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Of the socio-demographic variables, education attainment and proficiency of Cantonese showed significant direct effects on immigrant women’s depression. The higher the women’s education, the higher the level of their depression (β = 0.408, p < 0.001); while the better the women’s Cantonese proficiency, the lower the level of their depression (β = −0.102, p < 0.05). Education also influenced women’s depression through the mediating effects of family functioning and sense of community. Higher educational attainment was associated with worse family functioning (β = −0.266, p < 0.001) and weaker sense of community (β = −0.206, p < 0.01), which, in turn, predicted higher degree of depression. In addition, sense of community also mediated the effect of Cantonese proficiency on immigrant women’s depression. Better Cantonese frequency was associated with stronger sense of community (β = 0.124, p < 0.05), thus leading to lower level of depression. The standardized direct, indirect and total effects of major predictor variables on the depression of immigrant women were presented in Table 2.

Table 2. Standardized direct, indirect, and total effects of major predictor variables on immigrant women’s depression.

Click here to display table

Table 2. Standardized direct, indirect, and total effects of major predictor variables on immigrant women’s depression.
Major Predictor VariablesDepression
DirectIndirectTotal
Family functioning−0.139 **-−0.139
Sense of community −0.344 ***-−0.344
Utilization of family services−0.068−0.001−0.069
Utilization of community services−0.031−0.107 *−0.138
Age 0.0110.0160.027
Length of residence in Hong Kong0.0270.0290.056
Marital status−0.0140.0270.013
Employment status−0.0020.0260.024
Education 0.408 ***0.108 ***0.516
Cantonese proficiency −0.102 *−0.042 *−0.144
Monthly household income0.0330.0240.057

*p< 0.05; **p< 0.01; ***p< 0.001.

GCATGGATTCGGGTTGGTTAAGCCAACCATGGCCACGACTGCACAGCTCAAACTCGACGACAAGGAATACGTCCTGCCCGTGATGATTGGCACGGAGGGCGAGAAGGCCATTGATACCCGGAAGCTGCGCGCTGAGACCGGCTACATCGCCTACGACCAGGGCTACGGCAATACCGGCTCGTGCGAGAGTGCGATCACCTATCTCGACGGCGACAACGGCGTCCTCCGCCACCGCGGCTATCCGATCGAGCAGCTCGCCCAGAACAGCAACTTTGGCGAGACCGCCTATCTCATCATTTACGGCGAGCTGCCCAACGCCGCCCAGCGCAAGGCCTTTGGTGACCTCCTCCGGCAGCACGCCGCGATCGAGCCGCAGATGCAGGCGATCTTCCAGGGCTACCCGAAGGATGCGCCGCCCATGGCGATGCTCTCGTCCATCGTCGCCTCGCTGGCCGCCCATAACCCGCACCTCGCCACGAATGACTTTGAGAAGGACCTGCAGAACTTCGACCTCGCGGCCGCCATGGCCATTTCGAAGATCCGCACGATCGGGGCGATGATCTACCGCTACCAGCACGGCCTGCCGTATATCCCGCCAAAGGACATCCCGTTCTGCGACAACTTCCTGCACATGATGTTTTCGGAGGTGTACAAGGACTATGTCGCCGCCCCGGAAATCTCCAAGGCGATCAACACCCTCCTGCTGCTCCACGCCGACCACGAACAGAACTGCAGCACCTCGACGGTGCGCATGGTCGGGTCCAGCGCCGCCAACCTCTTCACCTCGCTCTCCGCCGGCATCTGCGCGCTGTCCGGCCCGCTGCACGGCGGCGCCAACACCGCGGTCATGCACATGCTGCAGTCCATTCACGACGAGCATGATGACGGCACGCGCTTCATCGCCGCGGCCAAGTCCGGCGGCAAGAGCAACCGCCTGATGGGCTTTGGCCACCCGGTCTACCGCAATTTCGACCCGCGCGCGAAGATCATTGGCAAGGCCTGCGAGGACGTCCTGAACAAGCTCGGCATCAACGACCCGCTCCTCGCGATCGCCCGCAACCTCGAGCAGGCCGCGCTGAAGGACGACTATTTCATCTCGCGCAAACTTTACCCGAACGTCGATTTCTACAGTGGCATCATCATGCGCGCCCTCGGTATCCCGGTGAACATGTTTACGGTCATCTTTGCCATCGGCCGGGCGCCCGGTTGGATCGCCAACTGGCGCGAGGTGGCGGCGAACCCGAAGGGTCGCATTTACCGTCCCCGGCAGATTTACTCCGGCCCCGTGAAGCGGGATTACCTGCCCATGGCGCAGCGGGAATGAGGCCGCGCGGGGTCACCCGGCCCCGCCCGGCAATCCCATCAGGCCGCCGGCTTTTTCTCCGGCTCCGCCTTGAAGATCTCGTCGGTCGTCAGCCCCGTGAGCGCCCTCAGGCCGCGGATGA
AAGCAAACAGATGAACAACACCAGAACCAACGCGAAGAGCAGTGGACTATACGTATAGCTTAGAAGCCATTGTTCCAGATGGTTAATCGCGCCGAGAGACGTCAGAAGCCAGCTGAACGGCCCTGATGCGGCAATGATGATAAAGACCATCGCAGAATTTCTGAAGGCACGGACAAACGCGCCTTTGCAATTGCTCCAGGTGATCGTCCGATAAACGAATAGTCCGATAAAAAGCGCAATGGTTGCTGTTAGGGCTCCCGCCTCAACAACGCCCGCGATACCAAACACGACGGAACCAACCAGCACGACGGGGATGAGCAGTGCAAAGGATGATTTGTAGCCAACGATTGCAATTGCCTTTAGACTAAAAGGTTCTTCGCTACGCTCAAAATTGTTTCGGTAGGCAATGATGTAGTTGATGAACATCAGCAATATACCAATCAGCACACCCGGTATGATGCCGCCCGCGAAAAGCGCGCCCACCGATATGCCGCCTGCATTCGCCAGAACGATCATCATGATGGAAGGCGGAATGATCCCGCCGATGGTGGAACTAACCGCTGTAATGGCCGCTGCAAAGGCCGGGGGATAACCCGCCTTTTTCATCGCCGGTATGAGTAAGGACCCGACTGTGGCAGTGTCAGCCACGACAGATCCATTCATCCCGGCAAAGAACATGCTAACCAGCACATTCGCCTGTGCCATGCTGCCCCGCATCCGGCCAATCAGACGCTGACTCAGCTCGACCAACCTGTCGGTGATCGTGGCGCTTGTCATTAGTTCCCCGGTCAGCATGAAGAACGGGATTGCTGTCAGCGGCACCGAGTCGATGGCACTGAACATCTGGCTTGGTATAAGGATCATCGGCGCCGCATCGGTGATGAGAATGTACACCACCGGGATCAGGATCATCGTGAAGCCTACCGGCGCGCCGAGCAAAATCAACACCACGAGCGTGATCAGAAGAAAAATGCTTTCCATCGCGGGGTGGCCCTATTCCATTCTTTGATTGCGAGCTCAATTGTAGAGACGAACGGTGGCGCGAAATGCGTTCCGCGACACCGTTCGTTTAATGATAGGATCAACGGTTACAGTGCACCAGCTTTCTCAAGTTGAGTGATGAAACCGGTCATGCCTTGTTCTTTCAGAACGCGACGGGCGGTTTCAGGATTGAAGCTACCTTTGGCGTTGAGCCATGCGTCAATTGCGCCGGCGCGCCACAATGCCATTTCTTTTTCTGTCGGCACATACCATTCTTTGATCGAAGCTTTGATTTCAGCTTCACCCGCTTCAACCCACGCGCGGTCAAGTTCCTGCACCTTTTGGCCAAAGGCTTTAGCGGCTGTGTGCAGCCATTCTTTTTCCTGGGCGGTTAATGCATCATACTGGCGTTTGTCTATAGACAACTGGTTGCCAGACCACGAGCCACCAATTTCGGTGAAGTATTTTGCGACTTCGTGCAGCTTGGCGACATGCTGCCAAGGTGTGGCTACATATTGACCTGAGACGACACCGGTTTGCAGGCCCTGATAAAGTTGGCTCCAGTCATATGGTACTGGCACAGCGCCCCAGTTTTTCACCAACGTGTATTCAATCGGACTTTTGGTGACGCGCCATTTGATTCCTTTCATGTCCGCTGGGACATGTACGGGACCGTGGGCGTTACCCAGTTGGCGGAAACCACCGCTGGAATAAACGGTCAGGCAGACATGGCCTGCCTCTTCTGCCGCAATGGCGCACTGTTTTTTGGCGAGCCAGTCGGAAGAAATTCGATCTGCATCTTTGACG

4. Discussion and Conclusions

This study investigates the depression of new immigrant women in Hong Kong in relation to their social service utilization, family functioning and psychological sense of community. Particularly, it investigates how the immigrant women’s utilization of social services might influence their depression through the mediating effects of family functioning and sense of community. The study results reveal the mechanism by which these aforementioned contextual factors operate on the depressive symptoms of immigrant women. Major findings of the research are summarized below with further elaboration and interpretation of each.

First, consistent with the existing literature, family functioning and sense of community are both associated with less depressive symptoms of new immigrant women in Hong Kong. This is fairly understandable considering the special situation of new immigrant families. Given the fact that many immigrant women come to Hong Kong for family reunion purposes, the average five year waiting period for them to receive the One Way Permit and get a legal residence in Hong Kong forces them to live apart from their spouses and children for a long time. This leads to the lack of communications among family members and the lack of experiences of tackling difficulties together, which increases the risk of developing family conflicts as they start a new lifestyle in a new social environment [29]. Therefore, family is the first domain where immigrant women must make considerable adjustments right after they resettle in Hong Kong, and family functioning would thus become a most influential factor for their mental health. Immigrant women whose family dynamics function in healthier manners are naturally better off in their mental health, as reflected by less depressive symptoms in this study.

Besides, given that most immigrant women will not be able to find a job immediately, the neighborhoods where they live become an important environment where they spend most of their time in the day. How they perceive their neighborhoods would thus exert significant effects on their mental health as well. The extent to which they feel their needs met by the neighborhood, feel connected to other people in the same neighborhood, and feel belonging to the neighborhood is closely associated with their psychological well-being. Stronger sense of community will help protect immigrant women against developing depressive symptoms. This may derive from the feel of security and support when the neighborhood provides them with a sense of belonging and bonding with others.